The U.S. Chamber of Commerce in 2007 gave Tennessee “an ‘F’ for truth in advertising,” because of the difference between internal test scores and scores on national standardized tests, he said.
“The example that really struck home for me was [that] we gave eighth-graders a test in mathematics and told them that they were 83 to 84 percent proficient,” he said.
“When the same students took the [National Assessment of Educational Progress] test we found the numbers were about ... 23 or 23 percent,” he said.
“We are doing our children no favors by telling them they’re proficient” then let them find out in college or the workplace that they are not, he said.
Hamilton County Superintendent Dr. Jim Scales said officials want to temper parents’ “shock” when the scores are released the week of Oct. 11.
Scales said it is important for parents to understand students did not perform at a lower level, but they were measured against a higher standard.
To answer the new standards, local educators are “working hard on our literacy framework, our math framework making sure that our curriculum is aligned,” he said.
Staff development is critical to meeting the demands of the new standards, he said. Currently, some teachers are ready for the new standards and some need further training, he said.
About 75 percent of Hamilton County’s Race to the Top funding will be directed at staff development over the next four years, he said.
Tennessee Commissioner of Education Tim Webb said rather than dwell on the past “we’re going to roll up our sleeves and go to work” and $527 million in Race to the Top funding will be invested “very heavily” in teacher development.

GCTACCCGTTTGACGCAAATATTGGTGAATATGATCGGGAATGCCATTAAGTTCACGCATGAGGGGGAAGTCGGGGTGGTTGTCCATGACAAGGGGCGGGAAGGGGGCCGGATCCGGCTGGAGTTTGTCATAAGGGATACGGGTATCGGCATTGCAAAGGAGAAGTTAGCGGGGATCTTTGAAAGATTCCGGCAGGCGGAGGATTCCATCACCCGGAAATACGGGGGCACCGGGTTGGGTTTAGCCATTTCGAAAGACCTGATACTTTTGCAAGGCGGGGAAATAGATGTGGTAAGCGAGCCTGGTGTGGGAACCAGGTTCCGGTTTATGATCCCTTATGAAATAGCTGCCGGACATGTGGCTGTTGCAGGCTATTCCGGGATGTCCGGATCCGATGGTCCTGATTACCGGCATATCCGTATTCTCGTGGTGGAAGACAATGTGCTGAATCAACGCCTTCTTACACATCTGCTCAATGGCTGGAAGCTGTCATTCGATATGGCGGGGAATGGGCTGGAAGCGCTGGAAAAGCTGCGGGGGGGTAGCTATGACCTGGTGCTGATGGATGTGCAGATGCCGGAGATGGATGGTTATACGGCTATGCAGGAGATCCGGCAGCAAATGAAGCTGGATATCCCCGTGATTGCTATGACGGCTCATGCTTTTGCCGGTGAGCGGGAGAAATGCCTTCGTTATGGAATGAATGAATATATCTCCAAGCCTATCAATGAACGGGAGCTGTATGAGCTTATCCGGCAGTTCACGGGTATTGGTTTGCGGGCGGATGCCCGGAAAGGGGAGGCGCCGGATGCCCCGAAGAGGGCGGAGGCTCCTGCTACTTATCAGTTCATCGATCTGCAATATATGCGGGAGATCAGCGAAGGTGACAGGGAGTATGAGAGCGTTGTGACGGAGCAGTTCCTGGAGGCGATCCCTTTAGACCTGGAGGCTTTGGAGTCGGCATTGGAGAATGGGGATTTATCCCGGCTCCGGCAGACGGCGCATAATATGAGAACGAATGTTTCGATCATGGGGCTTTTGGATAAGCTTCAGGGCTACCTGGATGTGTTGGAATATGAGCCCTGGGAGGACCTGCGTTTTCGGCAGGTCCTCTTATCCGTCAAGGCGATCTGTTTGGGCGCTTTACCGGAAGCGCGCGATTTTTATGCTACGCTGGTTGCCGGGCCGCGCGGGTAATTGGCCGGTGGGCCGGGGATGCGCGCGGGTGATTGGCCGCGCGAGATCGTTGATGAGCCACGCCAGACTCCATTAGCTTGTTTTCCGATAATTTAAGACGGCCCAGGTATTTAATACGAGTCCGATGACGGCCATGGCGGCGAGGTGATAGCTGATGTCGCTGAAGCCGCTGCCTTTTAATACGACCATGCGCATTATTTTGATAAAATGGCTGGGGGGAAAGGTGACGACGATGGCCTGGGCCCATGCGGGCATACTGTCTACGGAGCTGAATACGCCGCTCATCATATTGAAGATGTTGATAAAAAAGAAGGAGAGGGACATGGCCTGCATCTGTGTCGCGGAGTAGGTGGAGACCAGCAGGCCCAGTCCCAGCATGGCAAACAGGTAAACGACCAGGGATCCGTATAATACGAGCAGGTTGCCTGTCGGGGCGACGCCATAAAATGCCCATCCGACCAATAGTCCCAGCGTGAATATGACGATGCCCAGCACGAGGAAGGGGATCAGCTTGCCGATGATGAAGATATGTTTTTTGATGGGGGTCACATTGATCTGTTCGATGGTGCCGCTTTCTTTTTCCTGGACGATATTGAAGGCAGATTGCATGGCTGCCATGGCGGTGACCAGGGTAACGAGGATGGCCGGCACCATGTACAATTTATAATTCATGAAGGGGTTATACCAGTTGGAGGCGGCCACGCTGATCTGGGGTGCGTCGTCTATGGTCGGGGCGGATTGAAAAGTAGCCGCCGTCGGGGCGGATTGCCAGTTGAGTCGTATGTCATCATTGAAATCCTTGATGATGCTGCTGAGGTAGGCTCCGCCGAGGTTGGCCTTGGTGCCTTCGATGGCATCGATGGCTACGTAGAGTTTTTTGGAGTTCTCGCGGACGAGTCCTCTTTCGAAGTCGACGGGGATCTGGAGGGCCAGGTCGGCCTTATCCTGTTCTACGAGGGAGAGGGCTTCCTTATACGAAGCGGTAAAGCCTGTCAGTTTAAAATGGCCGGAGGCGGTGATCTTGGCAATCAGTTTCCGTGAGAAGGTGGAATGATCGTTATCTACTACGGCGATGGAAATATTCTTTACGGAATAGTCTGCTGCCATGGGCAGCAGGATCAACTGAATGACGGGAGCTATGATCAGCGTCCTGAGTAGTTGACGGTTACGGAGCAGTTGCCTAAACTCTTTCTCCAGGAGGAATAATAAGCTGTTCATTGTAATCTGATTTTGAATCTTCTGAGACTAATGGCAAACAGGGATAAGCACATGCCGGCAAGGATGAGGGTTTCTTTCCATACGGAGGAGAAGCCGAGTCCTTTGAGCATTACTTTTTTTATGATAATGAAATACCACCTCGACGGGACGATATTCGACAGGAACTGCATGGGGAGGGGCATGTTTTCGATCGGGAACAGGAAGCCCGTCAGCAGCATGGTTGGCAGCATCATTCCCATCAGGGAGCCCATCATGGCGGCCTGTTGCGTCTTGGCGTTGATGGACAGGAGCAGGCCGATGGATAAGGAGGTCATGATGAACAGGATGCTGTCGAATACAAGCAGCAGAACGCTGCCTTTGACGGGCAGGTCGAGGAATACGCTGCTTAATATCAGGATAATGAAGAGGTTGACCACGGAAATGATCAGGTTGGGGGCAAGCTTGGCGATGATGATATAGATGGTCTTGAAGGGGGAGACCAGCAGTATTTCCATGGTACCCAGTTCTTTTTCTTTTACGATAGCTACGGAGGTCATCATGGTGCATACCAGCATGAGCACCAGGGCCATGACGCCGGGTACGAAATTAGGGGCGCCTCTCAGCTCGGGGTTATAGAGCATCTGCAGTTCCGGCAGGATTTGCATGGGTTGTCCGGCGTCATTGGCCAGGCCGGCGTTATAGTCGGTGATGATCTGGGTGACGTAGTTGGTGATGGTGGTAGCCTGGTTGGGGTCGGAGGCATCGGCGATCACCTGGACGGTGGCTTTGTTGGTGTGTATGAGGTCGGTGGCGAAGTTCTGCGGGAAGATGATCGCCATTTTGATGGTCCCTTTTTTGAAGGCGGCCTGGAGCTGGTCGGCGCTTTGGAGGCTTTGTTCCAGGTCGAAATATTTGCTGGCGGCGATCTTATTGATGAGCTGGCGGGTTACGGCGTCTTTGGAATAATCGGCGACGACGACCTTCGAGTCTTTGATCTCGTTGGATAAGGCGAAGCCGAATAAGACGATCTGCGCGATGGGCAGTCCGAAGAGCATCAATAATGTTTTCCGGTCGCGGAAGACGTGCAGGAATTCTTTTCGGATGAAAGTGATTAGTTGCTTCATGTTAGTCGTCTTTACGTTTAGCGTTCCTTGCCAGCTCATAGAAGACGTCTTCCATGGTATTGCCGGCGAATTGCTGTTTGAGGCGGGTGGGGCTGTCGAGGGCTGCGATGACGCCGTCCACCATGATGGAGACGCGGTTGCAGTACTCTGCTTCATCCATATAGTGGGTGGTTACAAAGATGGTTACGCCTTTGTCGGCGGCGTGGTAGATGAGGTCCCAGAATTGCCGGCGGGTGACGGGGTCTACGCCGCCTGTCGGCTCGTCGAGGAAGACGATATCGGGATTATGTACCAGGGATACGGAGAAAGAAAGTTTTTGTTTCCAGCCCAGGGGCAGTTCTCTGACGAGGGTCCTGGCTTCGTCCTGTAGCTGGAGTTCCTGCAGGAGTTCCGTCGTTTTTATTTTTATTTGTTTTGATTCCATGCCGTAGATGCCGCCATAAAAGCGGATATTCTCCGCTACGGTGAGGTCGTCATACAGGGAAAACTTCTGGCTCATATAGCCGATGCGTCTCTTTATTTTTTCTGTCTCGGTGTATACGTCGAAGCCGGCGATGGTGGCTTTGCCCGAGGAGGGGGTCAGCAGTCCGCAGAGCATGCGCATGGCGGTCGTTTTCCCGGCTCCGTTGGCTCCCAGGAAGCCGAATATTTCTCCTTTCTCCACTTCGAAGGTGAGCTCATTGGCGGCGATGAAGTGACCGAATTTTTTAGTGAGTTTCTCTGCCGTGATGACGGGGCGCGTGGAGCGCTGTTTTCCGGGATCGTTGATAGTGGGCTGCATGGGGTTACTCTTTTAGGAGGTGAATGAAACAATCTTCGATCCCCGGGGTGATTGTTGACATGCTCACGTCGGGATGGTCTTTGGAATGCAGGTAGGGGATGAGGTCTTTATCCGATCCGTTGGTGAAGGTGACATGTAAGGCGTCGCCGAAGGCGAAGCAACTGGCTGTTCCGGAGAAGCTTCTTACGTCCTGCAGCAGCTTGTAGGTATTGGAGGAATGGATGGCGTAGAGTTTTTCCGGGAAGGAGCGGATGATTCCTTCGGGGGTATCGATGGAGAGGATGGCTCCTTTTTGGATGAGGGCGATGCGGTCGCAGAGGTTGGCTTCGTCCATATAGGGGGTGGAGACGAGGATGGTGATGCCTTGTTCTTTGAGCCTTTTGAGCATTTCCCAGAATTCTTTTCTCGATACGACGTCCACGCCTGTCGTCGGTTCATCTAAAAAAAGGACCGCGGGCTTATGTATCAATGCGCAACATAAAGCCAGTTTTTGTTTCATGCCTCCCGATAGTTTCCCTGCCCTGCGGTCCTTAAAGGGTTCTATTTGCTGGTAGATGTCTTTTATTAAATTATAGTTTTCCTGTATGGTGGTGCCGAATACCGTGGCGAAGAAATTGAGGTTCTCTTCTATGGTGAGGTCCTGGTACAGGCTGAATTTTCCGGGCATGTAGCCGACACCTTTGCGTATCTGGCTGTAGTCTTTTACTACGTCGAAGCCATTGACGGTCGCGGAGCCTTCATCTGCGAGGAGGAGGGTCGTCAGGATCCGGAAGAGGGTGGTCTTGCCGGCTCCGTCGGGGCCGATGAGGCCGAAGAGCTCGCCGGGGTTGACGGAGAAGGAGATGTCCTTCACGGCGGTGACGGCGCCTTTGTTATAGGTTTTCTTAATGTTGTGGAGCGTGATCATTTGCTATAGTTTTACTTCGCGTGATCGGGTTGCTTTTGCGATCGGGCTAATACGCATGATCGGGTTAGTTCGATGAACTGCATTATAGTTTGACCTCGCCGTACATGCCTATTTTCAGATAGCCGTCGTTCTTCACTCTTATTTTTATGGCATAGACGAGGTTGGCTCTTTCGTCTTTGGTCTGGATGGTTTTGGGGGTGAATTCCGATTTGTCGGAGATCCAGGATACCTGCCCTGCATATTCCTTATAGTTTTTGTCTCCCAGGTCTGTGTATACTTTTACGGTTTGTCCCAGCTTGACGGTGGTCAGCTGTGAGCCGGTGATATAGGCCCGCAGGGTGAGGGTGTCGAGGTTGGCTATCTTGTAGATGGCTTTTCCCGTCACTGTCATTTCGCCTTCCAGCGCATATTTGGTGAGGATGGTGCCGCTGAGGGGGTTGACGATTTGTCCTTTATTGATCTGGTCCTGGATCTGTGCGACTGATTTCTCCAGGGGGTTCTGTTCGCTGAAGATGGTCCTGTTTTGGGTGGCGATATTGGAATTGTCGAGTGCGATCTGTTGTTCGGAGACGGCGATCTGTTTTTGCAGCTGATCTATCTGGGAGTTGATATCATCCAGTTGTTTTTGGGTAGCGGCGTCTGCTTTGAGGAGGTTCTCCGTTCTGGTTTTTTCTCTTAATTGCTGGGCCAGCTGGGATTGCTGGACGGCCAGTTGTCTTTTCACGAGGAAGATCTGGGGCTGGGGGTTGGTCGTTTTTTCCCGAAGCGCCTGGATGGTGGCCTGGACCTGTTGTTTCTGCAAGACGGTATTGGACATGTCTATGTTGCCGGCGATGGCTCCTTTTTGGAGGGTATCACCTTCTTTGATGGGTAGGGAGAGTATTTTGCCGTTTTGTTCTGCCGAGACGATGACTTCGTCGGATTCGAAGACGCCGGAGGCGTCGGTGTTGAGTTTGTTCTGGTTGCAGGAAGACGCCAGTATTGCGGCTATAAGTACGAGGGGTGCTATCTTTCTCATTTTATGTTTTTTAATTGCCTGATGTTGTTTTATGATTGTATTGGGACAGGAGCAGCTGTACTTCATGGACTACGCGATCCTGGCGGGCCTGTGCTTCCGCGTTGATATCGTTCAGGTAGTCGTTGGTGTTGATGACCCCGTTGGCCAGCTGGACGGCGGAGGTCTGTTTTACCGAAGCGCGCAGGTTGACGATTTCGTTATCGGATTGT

The changes to proficiency levels are intended to “indicate a mastery of subjects rather than a minimal understanding,” state Department of Education spokeswoman Amanda Maynord Anderson said.
Anderson said the state Report Card will be released in mid-November.
Georgia and other states have also suffered under new No Child Left Behind Adequate Yearly Progress benchmarks.
A higher graduation rate benchmark and the academic benchmark for third- through eighth-grade math caused more schools to miss goals in last spring’s testing than in previous years, the Georgia 2010 Report Card shows. Georgia Department of Education officials warn that next year all the AYP benchmarks increase at once creating a strong likelihood that many more schools will miss federal goals.
Contact Ben Benton at email@example.com or 423-757-6569. Follow him on Twitter at twitter.com/BenBenton.
Ben Benton is a news reporter at the Chattanooga Times Free Press. He covers Southeast Tennessee and previously covered North Georgia education. Ben has worked at the Times Free Press since November 2005, first covering Bledsoe and Sequatchie counties and later adding Marion, Grundy and other counties in the northern and western edges of the region to his coverage. He was born and raised in Cleveland, Tenn., a graduate of Bradley Central High School. Benton ...